We are all salesmen whether our jobs explicitly says it or not, we are always selling or trying to sell something, we sell ourselves using our C.Vs to employers, we are selling the gospel to others, we always selling. Duct tape selling discusses the new rules to selling in the 21st century – the information age where brochures are almost extinct and sales people have to knock harder and on more doors to get even an audience much less close a sale – Tosan A.
#BOOK REVIEW: DUCT TAPE SELLING|JOHN JANTSCH|PORTFOLIO/PENGUIN|2014|248 PAGES
As the book’s subtitle states – Think like a Marketer, Sell like a Superstar – Duct tape Selling is about creating the persona, mindset, skill set and actions of the successful sales person in today’s selling environment.
Traditionally, the marketing team decides the message to be passed about the business or product while the sales teams close the sale and manage relationships, thereafter the after-sale team (customer service or operations) handle the process after the sale has been made. This usually alienates the salesperson from some parts of the marketing and the after-sale process. Duct tape Selling purports that to be successful in the new selling environment, the sales person cannot relax and relegate things that affect the customer journey to other units as he is in charge of building, growing and developing relationships and referrals. He has to own the process.
To the sales professional, to stay relevant, you must have prospects looking to you as an adviser, a teacher, time-saver, problem solver, and guide on life’s journey
The book is divided into 3 parts. The first part addresses the mindset of the new age salesperson, the second part talks about the skills needed to be successful at selling in the new way while part three focuses on training others in the new model of selling.
There is a lot to learn from changing one’s mindset of sales, hence the first part is packed and well worth the investment in helping the interested salesperson see a new way of selling. It explains the concept of listening perceptively, beyond the active listening to listening to things the customer may need but don’t even know yet. It strongly recommends sales people to get involved in some known ‘marketing’ processes like defining their ideal customers and creating personas for them. It further suggests ways to train existing customers to provide suited referrals that meet their criteria.
I love the idea of the ideal customer because however egocentric it sounds, it does feel like one knows or understands the goal of selling, the type of customers to attract before even beginning the sales process.
Building a reputation as a salesperson is very personal for the new age salesperson as it positions them as professionals, and with some extra work, an authority in their field. He explains that process from as simple as creating a powerful bio to teaching and consistently sharing useful authentic or collaborative content that builds and solidifies the reputation of the sales personnel.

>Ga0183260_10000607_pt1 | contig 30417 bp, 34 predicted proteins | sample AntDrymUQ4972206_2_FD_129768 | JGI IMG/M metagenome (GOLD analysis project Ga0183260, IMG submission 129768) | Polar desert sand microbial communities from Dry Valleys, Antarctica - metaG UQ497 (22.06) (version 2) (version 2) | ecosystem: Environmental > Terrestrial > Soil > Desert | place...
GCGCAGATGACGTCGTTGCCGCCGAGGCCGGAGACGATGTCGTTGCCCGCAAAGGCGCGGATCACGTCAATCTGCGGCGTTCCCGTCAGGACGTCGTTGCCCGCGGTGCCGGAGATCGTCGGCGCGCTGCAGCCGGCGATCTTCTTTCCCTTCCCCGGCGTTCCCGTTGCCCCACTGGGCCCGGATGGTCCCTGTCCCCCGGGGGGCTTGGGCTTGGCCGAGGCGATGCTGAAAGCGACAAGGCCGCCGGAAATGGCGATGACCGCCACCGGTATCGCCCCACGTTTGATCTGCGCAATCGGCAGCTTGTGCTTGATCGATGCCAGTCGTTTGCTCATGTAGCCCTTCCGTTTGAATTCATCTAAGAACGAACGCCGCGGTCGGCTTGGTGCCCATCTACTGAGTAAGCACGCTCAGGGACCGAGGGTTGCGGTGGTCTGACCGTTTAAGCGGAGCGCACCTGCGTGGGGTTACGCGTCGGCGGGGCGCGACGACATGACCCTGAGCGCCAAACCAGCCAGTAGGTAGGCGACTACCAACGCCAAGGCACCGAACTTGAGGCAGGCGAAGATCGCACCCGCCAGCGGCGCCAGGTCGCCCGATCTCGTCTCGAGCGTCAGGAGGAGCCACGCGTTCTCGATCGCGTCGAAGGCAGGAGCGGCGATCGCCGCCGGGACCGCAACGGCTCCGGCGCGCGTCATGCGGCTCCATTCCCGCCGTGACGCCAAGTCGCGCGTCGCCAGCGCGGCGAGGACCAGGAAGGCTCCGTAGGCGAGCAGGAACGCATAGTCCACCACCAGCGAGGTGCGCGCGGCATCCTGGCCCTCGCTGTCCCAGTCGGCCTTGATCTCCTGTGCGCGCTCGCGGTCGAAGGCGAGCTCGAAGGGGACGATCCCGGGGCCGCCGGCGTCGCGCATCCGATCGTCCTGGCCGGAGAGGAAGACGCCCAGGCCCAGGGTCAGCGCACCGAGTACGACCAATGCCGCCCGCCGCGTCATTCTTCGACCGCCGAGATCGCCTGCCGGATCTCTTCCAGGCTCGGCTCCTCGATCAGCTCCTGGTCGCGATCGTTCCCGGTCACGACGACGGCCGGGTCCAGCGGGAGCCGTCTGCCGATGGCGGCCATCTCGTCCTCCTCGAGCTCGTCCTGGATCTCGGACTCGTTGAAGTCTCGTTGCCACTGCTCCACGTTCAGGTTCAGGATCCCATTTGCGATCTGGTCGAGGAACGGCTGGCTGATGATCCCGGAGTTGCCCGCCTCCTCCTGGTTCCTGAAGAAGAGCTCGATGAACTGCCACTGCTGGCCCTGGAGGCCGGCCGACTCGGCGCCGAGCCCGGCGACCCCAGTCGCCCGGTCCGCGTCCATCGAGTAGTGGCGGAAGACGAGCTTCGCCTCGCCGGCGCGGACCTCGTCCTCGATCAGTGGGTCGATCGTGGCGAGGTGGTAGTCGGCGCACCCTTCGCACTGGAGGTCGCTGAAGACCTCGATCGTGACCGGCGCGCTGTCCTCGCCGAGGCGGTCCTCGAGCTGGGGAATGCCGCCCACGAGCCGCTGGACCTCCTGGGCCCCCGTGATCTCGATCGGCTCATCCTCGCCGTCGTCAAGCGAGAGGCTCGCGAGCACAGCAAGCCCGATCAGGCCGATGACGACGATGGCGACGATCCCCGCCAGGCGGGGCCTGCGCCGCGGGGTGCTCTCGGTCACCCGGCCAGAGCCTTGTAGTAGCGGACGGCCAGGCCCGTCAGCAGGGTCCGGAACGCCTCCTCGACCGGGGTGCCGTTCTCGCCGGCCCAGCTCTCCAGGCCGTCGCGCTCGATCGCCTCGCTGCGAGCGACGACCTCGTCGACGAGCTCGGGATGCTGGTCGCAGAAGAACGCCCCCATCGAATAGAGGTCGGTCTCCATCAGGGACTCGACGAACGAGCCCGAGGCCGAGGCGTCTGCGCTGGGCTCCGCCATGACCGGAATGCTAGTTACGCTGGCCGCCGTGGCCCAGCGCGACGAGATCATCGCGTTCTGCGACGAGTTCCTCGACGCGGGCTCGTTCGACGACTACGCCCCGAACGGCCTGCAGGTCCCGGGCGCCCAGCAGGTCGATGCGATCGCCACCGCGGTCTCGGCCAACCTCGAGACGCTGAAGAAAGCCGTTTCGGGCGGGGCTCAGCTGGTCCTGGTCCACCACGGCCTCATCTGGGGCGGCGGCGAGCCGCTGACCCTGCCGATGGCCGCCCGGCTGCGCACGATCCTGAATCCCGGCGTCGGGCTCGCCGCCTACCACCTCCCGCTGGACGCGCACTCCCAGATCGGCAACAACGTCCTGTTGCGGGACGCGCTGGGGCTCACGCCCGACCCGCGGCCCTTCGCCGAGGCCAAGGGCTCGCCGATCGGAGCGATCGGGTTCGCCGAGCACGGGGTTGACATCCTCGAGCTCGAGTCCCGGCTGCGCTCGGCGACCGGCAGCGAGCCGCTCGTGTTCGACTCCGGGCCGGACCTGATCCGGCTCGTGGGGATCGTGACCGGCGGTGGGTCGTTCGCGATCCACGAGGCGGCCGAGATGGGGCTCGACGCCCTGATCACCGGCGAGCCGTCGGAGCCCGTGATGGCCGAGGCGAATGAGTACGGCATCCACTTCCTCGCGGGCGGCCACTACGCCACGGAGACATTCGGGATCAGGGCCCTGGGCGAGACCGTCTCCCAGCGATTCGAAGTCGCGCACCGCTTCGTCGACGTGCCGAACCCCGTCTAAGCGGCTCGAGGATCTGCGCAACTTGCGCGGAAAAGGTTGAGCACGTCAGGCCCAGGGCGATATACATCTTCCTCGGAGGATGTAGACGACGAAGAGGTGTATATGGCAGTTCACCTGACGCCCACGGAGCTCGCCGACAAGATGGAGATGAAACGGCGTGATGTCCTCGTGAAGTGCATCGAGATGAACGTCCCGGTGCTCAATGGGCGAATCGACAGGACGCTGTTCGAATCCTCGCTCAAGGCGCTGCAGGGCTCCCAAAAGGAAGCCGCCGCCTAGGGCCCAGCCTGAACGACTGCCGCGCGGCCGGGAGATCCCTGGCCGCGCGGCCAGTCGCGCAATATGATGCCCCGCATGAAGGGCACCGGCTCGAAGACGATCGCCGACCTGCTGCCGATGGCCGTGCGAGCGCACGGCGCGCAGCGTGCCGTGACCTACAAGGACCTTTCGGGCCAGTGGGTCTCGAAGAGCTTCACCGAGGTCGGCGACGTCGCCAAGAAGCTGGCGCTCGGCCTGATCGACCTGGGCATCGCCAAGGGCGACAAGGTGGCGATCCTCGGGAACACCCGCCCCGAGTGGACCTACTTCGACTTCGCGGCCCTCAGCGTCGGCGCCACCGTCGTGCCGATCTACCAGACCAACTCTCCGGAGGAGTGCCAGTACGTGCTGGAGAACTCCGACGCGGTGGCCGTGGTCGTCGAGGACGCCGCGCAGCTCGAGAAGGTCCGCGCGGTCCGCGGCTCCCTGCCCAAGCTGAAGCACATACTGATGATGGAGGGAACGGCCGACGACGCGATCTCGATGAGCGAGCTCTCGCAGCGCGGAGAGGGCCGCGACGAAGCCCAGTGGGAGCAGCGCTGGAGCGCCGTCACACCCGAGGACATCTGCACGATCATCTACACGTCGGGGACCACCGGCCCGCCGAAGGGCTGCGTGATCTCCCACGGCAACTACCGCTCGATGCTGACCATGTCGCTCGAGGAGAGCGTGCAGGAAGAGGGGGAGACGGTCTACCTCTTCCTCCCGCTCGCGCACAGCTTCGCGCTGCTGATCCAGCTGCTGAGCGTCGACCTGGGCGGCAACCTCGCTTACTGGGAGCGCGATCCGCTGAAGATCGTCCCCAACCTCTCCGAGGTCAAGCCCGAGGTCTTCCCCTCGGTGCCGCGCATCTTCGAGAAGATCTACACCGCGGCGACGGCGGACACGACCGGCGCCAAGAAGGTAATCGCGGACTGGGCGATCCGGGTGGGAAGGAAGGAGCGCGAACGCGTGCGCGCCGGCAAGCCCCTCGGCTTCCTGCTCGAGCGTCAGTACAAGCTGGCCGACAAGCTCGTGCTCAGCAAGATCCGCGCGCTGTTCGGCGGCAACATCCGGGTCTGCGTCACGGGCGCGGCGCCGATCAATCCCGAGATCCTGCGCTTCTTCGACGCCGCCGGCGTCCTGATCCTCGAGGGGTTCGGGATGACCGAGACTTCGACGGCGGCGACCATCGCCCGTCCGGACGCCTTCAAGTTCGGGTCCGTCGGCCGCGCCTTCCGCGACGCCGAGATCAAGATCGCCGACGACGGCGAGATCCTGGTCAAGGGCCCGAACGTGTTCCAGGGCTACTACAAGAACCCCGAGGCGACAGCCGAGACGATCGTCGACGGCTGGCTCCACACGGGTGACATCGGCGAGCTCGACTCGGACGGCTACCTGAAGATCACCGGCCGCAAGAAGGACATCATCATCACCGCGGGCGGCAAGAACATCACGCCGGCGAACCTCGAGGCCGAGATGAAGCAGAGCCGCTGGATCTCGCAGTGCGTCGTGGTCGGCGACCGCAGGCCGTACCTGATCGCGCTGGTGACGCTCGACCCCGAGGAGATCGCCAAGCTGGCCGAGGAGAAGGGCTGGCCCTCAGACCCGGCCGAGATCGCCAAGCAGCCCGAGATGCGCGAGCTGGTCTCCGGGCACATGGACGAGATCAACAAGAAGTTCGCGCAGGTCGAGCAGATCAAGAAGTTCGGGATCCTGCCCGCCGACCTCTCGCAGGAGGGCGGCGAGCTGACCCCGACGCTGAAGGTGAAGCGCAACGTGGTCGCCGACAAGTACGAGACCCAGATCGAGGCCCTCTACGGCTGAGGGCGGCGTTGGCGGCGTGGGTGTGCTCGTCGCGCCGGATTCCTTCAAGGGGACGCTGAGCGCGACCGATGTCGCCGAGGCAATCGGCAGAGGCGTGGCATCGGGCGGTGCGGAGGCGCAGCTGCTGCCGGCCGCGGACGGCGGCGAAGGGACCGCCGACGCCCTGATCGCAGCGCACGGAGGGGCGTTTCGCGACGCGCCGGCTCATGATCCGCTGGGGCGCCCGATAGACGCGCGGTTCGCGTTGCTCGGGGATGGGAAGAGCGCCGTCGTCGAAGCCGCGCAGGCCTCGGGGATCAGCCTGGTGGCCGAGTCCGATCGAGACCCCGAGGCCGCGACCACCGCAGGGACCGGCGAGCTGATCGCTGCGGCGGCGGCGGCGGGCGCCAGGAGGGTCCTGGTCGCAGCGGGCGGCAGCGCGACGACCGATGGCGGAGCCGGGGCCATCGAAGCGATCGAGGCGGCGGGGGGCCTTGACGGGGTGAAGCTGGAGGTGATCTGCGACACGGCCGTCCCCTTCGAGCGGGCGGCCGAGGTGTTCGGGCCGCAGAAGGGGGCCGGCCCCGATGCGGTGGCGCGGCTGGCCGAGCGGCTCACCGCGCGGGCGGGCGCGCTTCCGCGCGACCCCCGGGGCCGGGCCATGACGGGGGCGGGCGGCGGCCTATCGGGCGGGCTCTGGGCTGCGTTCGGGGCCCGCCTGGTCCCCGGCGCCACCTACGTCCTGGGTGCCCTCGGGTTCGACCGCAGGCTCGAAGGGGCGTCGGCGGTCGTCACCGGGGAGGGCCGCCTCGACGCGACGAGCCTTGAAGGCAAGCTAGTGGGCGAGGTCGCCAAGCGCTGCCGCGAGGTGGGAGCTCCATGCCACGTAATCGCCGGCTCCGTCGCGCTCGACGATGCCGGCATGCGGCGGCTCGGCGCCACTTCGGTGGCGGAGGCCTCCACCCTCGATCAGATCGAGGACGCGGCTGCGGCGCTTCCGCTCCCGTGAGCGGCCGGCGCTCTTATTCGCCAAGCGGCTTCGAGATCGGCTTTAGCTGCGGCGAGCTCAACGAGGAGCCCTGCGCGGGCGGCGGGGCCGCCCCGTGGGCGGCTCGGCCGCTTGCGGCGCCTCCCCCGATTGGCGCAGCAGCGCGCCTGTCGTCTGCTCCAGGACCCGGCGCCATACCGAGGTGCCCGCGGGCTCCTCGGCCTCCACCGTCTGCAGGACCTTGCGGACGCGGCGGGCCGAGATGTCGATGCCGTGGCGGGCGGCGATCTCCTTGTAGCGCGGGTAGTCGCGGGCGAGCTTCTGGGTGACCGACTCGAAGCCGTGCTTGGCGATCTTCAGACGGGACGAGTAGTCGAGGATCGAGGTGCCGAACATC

Most importantly considered is the shift from popular sales tunnel of getting lots of leads and narrowing down to a few closed sales to working on the big picture by creating a customer experience journey and taking into consideration the steps involved in a Marketing Hourglass.
Understanding the marketing hourglass involves understanding or buttressing the customer journey. It behoves on us to provide the answer to the question – How can we make the buying experience fun, effective and convenient?
A sale is not a sale until the customer gets an AMAZING result
Part two talks more about the practices and the new activities that the new age salesman will be engaged in. These are the skills and tactics required to deliver in the new sales environment; most of these skills are not regular sales activities but more suited to the marketing department but if the sales people have to butt in the activities of the marketing department, they will have to become authorities in their territories and amongst their customers which takes some new skills such as
- Speaking and presenting
- Partnering with others.
- Mining networks
Part three explains the need for managers, CEOs and sales team heads to consider the new practices and process of selling when hiring and appraising sales staff. Training sales team on how to effectively understand how to combine both sales and marketing hourglass.
Ambiverts are the new personality type for sales people not extroverts.
Tosan’s take: I loved the first part of the book more than any other part because it opened my eyes to a new meaning on what selling was really all about. I was glad to know that teaching and educating was part of the whole customer journey and even though sometimes it may seem like those things are not getting you the deals with some people, they do eventually get you the deals with your ideal customers. I was also really impressed with the amount of social apps and tools suggestions provided in the book, also some new ways on how to use older tools – facebook, twitter etc.
Dislike: At some point I was wondering if the book was written for writers, bloggers or speakers rather than sales people. The author spent a lot of time (and with examples) on how to improve the listed areas to ensure you build a solid reputation as a professional. I am all of the above yet would not have thought to get more information on being better at all three from a book I read to help improve my sales. Unfortunately, If you are new to any of these skills, you could get either bored or overwhelmed with the details provided on them.